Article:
That's when Mikey stepped in.
Here's the scene as best I can recall:
Salesman: No, I won't be calling you all the time. I just want to let you know if we have the car you want, and given this Clunker Credit madness, our stock is moving pretty fast.
Me: Ok, that's fair enough.
Salesman: I'm a trustworthy guy, and……
At that exact moment, Michael smiled his huge toothy grin at the salesman and dramatically shook his head side to side…NO. Mikey was saying, "No, sir, I do not believe you are trustworthy. I might be only 9 months old, but I know all about car salesmen." All conversation stopped and we just laughed. Kids say and do the darnedest things.
Thursday, July 30, 2009
The best food comes out of old converted houses. There's something about the creaking wooden floors, the aging fixtures, and the inevitable well-worn seating that makes the food taste better. The Waysider, a Tuscaloosa institution for breakfast since before recorded history, is such a place.
My grandfather and I navigated our way through the old red brick buildings of downtown Tuscaloosa, over the river and along a bank of railroad tracks to find The Waysider. My body was crying out for a big breakfast and hot coffee, as beers and a giant shrimp poboy from the Cypress Inn on the Black Warrior River the night before had left me a little worse for wear.
I worried about a long wait for a table. Earning accolades from Esquire Magazine as a Top 50 breakfast joint probably wouldn't discourage the crowds from swamping this little Tuscaloosa gem.
Fortunately, on this off-peak Friday morning we were able to breeze right into the old red and white house to take a seat in the, ehem, cozy, dining room. By cozy, I mean that the tables are wedged in a Tetris-like arrangement that requires serious diligence in navigating.
Getting seated at a famous restaurant without a wait surprised me. This is something great about Tuscaloosa. It hasn't yet been overrun by foodies and food bloggers like my home town of Austin. A hidden gem remains that way and doesn't get oversaturated with fans.
In keeping with Tuscaloosa city ordinance 4.2.10, every square inch of the Waysider's walls is covered with Alabama football memorabilia. Daniel Moore's ubiquitous prints of great moments in Alabama gridiron history hold a place of honor. The steely painted gazes of dozens of Gene Stallings and Bear Bryants inspired me to eat like a champion.
As for the food, I came looking for a real-deal Southern breakfast, and I found it. I had two fried eggs, bacon, grits, fresh biscuits, and red-eye sausage gravy for a ludicrous $4.85. My eggs and bacon were just fine, but you can get these anywhere. It was the deep south, by golly you're in Dixieland, portion of the meal in the grits, the biscuits, and the gravy that made this special.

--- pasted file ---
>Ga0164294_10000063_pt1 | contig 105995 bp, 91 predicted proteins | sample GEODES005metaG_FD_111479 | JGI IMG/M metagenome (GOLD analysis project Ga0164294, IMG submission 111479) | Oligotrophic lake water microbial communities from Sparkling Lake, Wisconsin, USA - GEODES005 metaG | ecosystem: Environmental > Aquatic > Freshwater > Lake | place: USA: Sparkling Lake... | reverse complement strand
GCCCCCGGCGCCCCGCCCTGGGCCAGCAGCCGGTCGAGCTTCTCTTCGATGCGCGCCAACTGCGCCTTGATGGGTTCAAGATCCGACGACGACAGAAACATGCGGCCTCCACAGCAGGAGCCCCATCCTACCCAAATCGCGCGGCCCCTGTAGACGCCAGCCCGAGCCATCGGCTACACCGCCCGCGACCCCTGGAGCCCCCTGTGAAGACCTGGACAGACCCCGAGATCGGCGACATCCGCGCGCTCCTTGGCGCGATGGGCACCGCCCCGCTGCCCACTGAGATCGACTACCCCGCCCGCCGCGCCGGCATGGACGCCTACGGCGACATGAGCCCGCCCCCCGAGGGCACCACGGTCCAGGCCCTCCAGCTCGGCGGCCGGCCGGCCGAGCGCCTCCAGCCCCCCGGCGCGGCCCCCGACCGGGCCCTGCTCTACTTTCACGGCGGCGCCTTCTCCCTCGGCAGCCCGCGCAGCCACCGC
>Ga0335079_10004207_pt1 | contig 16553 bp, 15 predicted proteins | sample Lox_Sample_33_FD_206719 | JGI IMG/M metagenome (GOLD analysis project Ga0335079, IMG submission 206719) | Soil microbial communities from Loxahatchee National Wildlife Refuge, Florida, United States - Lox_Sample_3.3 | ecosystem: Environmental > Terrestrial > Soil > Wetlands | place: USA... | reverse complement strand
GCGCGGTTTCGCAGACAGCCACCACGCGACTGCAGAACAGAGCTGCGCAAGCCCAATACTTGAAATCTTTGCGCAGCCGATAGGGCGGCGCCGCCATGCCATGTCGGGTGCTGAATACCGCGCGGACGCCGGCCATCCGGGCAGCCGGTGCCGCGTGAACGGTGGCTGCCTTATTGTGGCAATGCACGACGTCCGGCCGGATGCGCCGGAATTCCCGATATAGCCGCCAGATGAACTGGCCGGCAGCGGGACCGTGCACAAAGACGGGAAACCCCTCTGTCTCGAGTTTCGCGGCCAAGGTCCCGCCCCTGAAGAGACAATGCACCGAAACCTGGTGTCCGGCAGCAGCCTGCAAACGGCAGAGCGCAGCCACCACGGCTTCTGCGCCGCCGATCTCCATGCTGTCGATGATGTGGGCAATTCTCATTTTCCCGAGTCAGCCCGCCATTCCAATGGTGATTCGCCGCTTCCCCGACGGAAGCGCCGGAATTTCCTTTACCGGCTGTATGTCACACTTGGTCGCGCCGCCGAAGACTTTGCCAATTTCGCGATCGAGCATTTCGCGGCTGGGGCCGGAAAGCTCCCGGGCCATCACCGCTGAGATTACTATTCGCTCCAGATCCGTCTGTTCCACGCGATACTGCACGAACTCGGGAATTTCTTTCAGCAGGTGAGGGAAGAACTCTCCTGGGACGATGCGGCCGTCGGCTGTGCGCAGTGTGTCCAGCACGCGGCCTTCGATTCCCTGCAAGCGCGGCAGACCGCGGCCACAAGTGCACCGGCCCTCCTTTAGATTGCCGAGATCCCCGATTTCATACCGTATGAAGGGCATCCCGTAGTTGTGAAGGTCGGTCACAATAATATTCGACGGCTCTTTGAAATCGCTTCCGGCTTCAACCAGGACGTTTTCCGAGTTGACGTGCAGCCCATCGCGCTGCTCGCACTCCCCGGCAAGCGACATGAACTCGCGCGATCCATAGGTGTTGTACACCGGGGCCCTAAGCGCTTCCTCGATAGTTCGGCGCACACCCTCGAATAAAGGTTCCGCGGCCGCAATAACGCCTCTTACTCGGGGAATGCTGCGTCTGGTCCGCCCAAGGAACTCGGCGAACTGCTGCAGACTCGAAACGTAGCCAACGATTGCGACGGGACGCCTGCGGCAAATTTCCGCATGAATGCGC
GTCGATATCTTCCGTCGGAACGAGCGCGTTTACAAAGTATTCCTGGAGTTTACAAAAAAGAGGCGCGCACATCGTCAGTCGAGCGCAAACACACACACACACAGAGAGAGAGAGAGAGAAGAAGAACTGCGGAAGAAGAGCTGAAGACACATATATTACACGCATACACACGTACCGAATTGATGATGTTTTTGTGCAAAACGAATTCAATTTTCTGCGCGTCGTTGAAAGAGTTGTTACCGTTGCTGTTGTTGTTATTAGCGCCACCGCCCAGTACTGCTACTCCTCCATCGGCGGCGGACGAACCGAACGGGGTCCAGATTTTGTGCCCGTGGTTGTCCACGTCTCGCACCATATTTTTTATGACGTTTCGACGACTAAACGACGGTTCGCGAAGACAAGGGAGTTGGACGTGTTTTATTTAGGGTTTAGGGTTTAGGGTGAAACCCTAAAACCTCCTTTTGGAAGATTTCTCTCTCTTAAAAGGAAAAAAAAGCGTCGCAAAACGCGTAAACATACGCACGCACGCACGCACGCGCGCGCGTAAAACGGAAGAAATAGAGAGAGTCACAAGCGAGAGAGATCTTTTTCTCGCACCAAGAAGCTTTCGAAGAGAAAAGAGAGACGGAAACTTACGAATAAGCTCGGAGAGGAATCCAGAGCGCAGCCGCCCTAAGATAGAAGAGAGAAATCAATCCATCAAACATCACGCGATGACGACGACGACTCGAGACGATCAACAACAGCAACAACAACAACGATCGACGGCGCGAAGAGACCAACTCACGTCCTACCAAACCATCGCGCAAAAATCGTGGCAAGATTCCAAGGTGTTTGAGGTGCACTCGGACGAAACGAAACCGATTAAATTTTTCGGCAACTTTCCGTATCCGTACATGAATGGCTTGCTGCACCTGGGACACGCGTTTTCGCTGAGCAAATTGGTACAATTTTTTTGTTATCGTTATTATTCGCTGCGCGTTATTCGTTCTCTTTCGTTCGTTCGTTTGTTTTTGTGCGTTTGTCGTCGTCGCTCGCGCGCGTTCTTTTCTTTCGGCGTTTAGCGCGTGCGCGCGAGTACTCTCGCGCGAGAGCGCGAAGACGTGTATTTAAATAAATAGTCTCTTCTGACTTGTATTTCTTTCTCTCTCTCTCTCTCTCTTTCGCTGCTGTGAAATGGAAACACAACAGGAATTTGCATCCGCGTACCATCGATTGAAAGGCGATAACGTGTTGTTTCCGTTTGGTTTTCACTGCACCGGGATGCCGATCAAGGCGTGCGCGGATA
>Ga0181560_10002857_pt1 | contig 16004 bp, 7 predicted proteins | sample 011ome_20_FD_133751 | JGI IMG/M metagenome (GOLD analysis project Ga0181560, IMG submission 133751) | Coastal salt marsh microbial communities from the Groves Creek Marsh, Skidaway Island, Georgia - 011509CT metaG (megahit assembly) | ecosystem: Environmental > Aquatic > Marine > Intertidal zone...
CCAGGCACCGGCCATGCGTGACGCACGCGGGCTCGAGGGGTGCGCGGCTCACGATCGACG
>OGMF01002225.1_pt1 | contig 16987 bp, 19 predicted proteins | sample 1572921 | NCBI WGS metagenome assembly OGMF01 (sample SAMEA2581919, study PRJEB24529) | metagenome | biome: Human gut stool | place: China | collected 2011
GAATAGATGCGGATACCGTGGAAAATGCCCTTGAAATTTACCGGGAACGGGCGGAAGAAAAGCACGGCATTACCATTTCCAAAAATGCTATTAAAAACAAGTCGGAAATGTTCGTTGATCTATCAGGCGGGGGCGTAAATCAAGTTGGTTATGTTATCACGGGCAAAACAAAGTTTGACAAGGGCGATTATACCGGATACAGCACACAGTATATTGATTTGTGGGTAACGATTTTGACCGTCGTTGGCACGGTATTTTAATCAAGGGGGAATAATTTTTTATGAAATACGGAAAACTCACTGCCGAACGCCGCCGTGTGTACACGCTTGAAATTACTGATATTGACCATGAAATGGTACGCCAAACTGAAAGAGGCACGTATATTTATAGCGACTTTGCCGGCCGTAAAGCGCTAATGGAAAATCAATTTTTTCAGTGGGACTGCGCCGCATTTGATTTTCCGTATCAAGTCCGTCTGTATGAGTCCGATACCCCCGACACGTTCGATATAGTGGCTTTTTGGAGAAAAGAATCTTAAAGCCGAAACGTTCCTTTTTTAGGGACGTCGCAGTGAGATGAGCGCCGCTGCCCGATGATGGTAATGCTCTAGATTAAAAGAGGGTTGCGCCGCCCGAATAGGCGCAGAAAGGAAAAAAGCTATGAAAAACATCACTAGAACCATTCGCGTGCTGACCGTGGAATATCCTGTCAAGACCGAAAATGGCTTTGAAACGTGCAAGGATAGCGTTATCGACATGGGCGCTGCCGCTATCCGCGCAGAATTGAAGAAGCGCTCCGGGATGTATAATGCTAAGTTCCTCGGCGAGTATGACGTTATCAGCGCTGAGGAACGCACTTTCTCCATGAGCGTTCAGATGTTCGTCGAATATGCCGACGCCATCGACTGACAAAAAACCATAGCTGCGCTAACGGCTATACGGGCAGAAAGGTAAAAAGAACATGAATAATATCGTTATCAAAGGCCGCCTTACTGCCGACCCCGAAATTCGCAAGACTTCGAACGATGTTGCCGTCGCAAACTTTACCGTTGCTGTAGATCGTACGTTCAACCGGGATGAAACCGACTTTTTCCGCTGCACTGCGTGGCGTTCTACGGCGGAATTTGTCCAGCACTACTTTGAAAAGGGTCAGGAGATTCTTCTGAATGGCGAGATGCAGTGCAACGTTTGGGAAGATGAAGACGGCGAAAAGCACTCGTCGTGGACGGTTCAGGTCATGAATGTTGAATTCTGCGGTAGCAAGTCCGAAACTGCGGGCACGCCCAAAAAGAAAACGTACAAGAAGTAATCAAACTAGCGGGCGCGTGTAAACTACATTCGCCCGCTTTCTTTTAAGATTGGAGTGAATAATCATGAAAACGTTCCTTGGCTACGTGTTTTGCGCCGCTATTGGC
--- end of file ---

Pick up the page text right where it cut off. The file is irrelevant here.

I might lose my Alabama card for saying this, but I've never loved grits. Grits have always been a gritty, gloppy, flavorless placeholder for me; a blank canvas that nobody bothered to paint. These grits were graced with the presence of butter, salt, and, I swear, some bacon grease, that elevated them. I've been transformed. I'm a grits man now.
The biscuits came out piping hot in a connected pod of four. They featured a flaky, al dente exterior with a soft, steaming interior. While they tasted great, their primary purpose was as a Gravy Delivery Vehicle for the sausage gravy. Sitting here more than 500 miles from the Waysider, I nearly weep when I think of that gravy. It was so peppery, spicy, and thick with little chunks of sausage. A cardiologist would warn against the dangers of such a gravy, but I swear that instead of damaging my body, it was fortifying me; spackling cracks and regrouting loose tiles.
The Waysider serves up Southern breakfast at its finest. If I had to lodge one complaint it would be that their breakfast made it nearly impossible for me to eat lunch that day. In fact, leaving the Waysider, I wasn't sure if I would ever be able to eat again.
Tuesday, July 28, 2009
There are scattered moments in this life when everything falls into place. You are in exactly the right place at the right time, and it feels great.
I don't know if it was the first few sips of my jet fuel-esque beverage that was beginning to course through my veins. It might have been the classic weathered décor of an honest, authentic dive restaurant. Maybe it was the fact that I was having dinner with my grandpa, Pappy Duncan. Just us two guys out for a steak and some conversation. It could have been the primal joy in eating a well-cooked ribeye. I'm not sure what it was, but it was darn good.
A few minutes earlier, we had been headed down a dark two lane road on the outskirts of Tuscaloosa. Nick's Original Filet House (colloquially known as Nicks in the Sticks) would be our destination. Doubt crept into my mind. There's no way there could be a restaurant out here. There's nothing out here at all except for darkness and the yellow lines in the middle of the road.
Then, out of the darkness, I saw a sign. Well, to be precise, I saw a lack of a sign. It was the empty metal frame that contained Nick's restaurant sign until some tornado or freak storm blew it away years ago. They never replaced it. The empty metal frame works just fine, and it is a fitting welcome.